French star demands 102-key piano

French star demands 102-key piano


norman lebrecht

January 13, 2022

The maverick French soloist Lucas Debargue has adopted a 102-key instrument built by the French maker Stephen Paulello.

Lucas will perform on the megapiano at the Philharmonie de Paris for this weekend’s recital of Bach, Schumann, Fauré and Scriabine.

There is no mention in the concert programme of the unorthodox keyboard.

Most pianists get by with 88 keys.




  • Pianist says:

    Good luck to him. As one who has faced a number of “extra key” Boesendorfer Imperials, I can testify that my center of gravity is always thrown off badly. 88 works fine for most repertoire.

  • IP says:

    Unless there is music specifically written for this wonder, it is very strange indeed. Or does young Lucas propose to play arrangements?

  • RH says:

    Just throw in some extra octaves…

    • Maria says:

      About all you can do, show of extra unwrltten octaves. No more need than five strings on a violin if nothing is written for it!!! Publicity stint I suspect that also involves a large sum of money all round!

      • John says:

        Hi Maria. Five string violins are featured in jazz, swing and country fiddling because they give more range for improvisation. There are even six and seven string instruments.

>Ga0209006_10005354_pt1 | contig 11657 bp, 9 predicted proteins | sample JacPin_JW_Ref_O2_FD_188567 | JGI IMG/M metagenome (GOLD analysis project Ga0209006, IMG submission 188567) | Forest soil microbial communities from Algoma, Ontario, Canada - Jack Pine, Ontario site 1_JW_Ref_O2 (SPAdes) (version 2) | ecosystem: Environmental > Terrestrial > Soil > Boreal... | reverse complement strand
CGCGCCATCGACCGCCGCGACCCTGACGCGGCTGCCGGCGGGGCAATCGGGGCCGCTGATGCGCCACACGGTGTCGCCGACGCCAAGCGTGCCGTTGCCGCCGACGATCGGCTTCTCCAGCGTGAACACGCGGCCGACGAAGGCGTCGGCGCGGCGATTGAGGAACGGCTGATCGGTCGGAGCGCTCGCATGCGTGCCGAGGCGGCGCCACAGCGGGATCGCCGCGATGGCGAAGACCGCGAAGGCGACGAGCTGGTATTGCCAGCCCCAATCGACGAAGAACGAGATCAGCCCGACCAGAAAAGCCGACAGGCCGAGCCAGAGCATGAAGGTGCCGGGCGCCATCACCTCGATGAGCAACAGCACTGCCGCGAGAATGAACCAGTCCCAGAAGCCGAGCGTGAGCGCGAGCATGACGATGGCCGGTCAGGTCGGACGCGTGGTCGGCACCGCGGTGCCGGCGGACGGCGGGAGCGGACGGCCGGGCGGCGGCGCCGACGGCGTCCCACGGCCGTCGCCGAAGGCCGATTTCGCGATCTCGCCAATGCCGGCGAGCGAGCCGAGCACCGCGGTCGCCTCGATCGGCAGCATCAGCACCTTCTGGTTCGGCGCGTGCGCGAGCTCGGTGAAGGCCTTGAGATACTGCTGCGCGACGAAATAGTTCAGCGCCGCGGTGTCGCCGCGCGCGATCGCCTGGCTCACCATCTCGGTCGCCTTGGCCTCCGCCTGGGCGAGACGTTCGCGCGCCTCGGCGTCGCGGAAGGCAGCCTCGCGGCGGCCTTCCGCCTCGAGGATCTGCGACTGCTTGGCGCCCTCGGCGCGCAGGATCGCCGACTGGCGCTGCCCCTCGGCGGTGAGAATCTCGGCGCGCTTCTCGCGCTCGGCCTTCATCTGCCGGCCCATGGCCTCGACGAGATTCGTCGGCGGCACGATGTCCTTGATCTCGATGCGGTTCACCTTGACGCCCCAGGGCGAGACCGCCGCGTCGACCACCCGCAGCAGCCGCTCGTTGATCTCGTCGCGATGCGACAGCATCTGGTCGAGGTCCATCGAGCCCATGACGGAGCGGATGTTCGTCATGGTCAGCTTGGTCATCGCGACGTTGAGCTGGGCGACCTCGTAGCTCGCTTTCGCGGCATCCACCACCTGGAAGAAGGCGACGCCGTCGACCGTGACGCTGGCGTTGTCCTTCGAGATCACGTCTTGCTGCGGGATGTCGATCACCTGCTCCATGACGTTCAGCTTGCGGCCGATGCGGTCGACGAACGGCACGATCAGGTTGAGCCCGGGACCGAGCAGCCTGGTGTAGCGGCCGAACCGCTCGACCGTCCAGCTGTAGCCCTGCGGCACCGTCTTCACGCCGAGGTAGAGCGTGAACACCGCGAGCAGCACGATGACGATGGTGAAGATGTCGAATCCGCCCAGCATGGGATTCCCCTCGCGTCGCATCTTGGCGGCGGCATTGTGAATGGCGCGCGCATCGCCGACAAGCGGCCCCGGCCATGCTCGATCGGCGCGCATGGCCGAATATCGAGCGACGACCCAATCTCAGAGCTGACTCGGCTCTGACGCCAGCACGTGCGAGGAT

• Paul Dawson says:

    Where do the 14 extra keys go? Bass? Treble? Split between the two? The 63 on my harpsichord work well enough for me.

    • Mark Mortimer says:

      I agree Paul- adding to which register?- might the upper treble sound so tinkly as to become inaudible- or the bass- just becomes a growly noise below a certain pitch. Maybe Henry Cowell & John Cage would have approved.

    • debuschubertussy says:

      Maybe they are for microtonal pitches! (shudder)

    • John Borstlap says:

      The extra keys will be distributed evenly over the entire width of the keyboard.

  • La plus belle voix says:

    Combines the ideas of Stuart & Sons, and Pape. So a slew of works already in the repertoire then.

    • john marks says:

      Well, yes…

      But, there’s more to Stuart & Sons than extra notes (high as well as low).

      The key is their Bridge Agraffe, which avoids the 90-degree phase rotation in reflected energy that most pianos create by their 19th-c. string-coupling technology.

      If Norman thinks it OK, here’s a link to a music video I shot of pianist Hyperion Knight giving a royal workout to a 97-key Stuart and Sons that (years ago) I had arranged to have a working vacation in the studio of my wonderful engineering colleague Jerry Bruck.

      More than 50 years ago, Jerry Bruck was one of the three Early Mahlerians who convinced Mahler’s widow to rescind her previous ban on public performances of completions of the 10th symphony.

      Jerry also wrote the monograph (published by Gil Kaplan) that re-established the proper order of the inner movements of the Sixth… .

      Just to be in the same room with such a person!!!

      Because of Jerry, there are only two people shaking hands between Saint Gus… and me.

      Who am unworthy.

      all my best,

      john marks

  • John, piano technician says: